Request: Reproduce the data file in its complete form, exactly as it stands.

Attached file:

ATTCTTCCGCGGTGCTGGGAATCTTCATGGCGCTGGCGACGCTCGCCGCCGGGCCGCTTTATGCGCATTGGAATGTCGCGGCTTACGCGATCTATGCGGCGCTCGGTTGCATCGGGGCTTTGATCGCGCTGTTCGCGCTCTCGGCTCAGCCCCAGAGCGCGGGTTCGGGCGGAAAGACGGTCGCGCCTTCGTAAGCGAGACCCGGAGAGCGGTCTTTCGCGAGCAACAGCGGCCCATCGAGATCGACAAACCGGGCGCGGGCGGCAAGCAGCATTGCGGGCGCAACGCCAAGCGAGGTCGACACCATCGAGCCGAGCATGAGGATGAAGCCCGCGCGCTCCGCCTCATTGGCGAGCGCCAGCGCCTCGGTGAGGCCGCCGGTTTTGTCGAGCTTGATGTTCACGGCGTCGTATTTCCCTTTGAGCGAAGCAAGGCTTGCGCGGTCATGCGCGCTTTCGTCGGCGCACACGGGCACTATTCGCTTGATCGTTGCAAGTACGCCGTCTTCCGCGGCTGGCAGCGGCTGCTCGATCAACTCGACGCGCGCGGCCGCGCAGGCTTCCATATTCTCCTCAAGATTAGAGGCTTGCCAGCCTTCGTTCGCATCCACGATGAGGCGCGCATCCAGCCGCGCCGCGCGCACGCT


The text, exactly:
ATTCTTCCGCGGTGCTGGGAATCTTCATGGCGCTGGCGACGCTCGCCGCCGGGCCGCTTTATGCGCATTGGAATGTCGCGGCTTACGCGATCTATGCGGCGCTCGGTTGCATCGGGGCTTTGATCGCGCTGTTCGCGCTCTCGGCTCAGCCCCAGAGCGCGGGTTCGGGCGGAAAGACGGTCGCGCCTTCGTAAGCGAGACCCGGAGAGCGGTCTTTCGCGAGCAACAGCGGCCCATCGAGATCGACAAACCGGGCGCGGGCGGCAAGCAGCATTGCGGGCGCAACGCCAAGCGAGGTCGACACCATCGAGCCGAGCATGAGGATGAAGCCCGCGCGCTCCGCCTCATTGGCGAGCGCCAGCGCCTCGGTGAGGCCGCCGGTTTTGTCGAGCTTGATGTTCACGGCGTCGTATTTCCCTTTGAGCGAAGCAAGGCTTGCGCGGTCATGCGCGCTTTCGTCGGCGCACACGGGCACTATTCGCTTGATCGTTGCAAGTACGCCGTCTTCCGCGGCTGGCAGCGGCTGCTCGATCAACTCGACGCGCGCGGCCGCGCAGGCTTCCATATTCTCCTCAAGATTAGAGGCTTGCCAGCCTTCGTTCGCATCCACGATGAGGCGCGCATCCAGCCGCGCCGCGCGCACGCT